Describing moisture content

The quantity of water vapour present in the atmosphere varies over distance and time. The highest surface values occur in the tropics near the sea surface while the lowest occur in the high interior of the Antarctic continent where the air is very cold.

The amount of moisture in the air also tends to decrease with height. At and above the tropopause the atmosphere is almost devoid of moisture. However, an increase in water vapour with height may sometimes occur.

Relative humidity

Relative humidity (RH) is a moisture measure. It is the ratio of the mass of water vapour actually present in a unit volume of the air to the amount of water vapour required to saturate it, without a change in temperature. The relative humidity is usually expressed as a percentage.

It is important to note that warmer air requires more water vapour to saturate it compared to colder air. (Warmer and colder being relative terms). This means a warmer air mass with an RH of say, 80%, contains more water vapour than a colder airmass with an RH of 80%. More water vapour means more stored energy in the form of latent heat.

Dewpoint temperature

The dewpoint temperature is the temperature to which a sample of moist air has to be cooled at constant pressure to become saturated. If the temperature of the air is cooled below the dewpoint, condensation will occur. An everyday occurrence of condensation is the water droplets that form on the outer surface of a cold glass of your favourite beverage because the temperature of the glass is below the dewpoint of the air in contact with it.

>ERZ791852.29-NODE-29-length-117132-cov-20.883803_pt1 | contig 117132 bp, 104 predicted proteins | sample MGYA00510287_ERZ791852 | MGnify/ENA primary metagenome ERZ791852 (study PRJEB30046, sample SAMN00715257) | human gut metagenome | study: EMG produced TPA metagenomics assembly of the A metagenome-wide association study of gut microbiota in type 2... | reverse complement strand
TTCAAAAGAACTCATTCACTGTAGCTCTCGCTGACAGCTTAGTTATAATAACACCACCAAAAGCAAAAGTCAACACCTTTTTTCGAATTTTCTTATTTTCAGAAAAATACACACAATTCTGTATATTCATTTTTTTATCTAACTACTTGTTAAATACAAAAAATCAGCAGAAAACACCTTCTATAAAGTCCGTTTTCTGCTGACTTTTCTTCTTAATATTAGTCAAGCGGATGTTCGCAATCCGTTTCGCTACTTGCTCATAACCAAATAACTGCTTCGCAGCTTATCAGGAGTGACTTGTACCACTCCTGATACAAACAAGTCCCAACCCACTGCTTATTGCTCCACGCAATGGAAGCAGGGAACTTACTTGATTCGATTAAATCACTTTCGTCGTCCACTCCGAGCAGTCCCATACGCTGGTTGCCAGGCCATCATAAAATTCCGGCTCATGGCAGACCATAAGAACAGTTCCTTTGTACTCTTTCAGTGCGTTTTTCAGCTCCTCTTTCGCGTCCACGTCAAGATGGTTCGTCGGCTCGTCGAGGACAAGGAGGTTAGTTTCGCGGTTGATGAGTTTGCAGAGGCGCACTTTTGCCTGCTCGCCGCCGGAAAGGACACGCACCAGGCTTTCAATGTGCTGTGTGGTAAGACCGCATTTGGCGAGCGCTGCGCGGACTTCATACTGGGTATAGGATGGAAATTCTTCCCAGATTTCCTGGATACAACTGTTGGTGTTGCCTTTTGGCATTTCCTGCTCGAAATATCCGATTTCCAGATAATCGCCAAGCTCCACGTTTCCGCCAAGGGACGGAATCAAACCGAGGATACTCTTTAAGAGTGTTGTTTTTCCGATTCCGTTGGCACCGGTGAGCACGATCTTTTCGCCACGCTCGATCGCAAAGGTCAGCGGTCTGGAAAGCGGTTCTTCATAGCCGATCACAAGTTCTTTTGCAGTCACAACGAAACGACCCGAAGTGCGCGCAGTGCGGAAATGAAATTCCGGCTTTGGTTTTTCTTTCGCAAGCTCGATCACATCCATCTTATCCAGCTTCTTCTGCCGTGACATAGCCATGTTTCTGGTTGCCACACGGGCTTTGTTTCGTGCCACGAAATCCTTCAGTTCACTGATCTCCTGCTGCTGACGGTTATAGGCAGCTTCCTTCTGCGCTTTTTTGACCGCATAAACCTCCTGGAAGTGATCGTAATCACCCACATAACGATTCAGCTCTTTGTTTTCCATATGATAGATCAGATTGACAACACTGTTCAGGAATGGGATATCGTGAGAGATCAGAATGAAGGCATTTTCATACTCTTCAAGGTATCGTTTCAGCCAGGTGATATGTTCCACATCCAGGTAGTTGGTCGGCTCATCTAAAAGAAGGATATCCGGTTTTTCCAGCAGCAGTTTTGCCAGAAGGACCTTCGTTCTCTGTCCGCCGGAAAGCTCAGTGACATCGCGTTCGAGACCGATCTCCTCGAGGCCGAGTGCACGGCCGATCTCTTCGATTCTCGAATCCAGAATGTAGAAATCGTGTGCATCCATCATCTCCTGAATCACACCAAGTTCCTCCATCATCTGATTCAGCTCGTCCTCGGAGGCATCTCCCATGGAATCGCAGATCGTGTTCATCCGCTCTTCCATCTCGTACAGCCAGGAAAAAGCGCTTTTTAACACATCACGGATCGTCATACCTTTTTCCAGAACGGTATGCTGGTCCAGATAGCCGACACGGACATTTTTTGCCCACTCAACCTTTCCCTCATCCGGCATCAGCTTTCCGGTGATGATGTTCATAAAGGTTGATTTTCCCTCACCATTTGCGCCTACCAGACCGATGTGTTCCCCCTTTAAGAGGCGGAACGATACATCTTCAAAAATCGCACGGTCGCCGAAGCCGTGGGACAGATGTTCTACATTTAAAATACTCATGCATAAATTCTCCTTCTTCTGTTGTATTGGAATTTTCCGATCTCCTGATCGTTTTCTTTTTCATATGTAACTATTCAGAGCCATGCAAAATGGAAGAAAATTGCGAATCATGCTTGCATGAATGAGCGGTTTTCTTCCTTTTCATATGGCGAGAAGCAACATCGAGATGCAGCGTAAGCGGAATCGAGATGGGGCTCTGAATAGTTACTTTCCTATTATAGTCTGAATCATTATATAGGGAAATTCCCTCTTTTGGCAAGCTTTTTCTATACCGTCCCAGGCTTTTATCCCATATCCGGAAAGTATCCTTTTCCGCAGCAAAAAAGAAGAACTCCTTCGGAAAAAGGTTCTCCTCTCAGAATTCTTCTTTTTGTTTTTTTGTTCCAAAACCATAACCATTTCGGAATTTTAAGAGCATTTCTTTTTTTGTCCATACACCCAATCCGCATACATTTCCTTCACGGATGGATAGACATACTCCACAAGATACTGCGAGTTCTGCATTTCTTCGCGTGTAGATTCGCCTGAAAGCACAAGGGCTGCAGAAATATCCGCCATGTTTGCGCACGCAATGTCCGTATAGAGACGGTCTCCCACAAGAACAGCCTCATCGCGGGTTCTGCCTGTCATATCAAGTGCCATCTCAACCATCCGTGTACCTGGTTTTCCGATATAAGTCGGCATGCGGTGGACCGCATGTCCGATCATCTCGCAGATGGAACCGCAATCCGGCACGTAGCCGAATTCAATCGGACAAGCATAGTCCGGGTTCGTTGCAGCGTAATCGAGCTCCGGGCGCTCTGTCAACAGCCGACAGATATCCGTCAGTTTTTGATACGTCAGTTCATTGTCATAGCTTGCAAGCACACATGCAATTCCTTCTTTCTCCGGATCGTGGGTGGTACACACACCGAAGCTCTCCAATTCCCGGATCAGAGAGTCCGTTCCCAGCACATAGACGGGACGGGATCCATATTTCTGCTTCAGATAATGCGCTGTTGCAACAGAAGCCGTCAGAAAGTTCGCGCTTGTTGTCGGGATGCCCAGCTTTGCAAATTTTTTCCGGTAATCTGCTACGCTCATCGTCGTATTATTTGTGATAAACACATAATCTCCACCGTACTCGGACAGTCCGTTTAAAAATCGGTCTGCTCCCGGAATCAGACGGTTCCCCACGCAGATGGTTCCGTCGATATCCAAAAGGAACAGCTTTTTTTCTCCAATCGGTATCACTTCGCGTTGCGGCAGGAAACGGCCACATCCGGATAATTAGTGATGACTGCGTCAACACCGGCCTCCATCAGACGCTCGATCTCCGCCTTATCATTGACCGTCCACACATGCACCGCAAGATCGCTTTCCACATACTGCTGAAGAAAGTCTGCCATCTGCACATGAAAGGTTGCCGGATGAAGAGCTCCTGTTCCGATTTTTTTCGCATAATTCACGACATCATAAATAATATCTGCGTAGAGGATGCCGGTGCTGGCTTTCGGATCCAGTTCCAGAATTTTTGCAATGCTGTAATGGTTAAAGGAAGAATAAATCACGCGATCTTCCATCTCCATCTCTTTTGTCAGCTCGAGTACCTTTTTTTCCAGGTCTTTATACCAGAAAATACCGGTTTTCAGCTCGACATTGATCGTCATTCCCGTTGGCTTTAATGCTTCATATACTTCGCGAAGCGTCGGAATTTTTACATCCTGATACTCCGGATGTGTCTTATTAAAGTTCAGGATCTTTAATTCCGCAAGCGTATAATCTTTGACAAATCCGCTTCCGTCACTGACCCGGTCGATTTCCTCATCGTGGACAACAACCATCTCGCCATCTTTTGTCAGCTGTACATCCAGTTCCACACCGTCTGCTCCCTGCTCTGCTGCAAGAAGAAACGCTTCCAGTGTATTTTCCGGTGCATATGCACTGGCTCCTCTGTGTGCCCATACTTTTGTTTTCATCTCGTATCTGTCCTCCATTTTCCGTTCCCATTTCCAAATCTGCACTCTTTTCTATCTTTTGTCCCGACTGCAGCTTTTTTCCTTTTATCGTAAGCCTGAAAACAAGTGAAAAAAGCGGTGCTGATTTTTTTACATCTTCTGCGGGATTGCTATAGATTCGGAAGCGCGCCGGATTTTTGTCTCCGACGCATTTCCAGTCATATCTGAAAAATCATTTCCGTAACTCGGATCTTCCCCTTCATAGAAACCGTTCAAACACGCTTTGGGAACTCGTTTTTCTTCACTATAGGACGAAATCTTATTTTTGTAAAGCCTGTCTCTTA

If the surface temperature and dewpoint temperature are known, it is possible to use a rule of thumb to determine the cloud base of clouds formed by convection from the surface (rising buoyant air parcels). As will be discussed in later topics, a rising parcel of unsaturated air will cool at a rate of 3°C per 1000 feet. This is known as the Dry Adiabatic Lapse Rate (DALR). The dewpoint lapse rate is 0.6°C per 1000 feet (the dewpoint lapse rate appear as mixing ratio lines on an aerological diagram more about this later). As the difference between the DALR and the dewpoint lapse rate is 2.4°C per 1000 feet or 1°C per 400 feet, it can roughly be determined at what height rising air parcels will saturate and form into clouds using the following formula:

Convective cloud base = (Air temperature – Dewpoint temperature) x 400

For example:

  • for a surface dewpoint of 10°C and a surface temperature of 19°C, the cloud base should be near 3600 feet (9 X 400)
  • for a surface dewpoint of 15°C and a surface temperature of 30°C, the cloud base should be about 6000 feet (15 X 400)

This is a useful approximation, but like all rules of thumb, it should be used with care.

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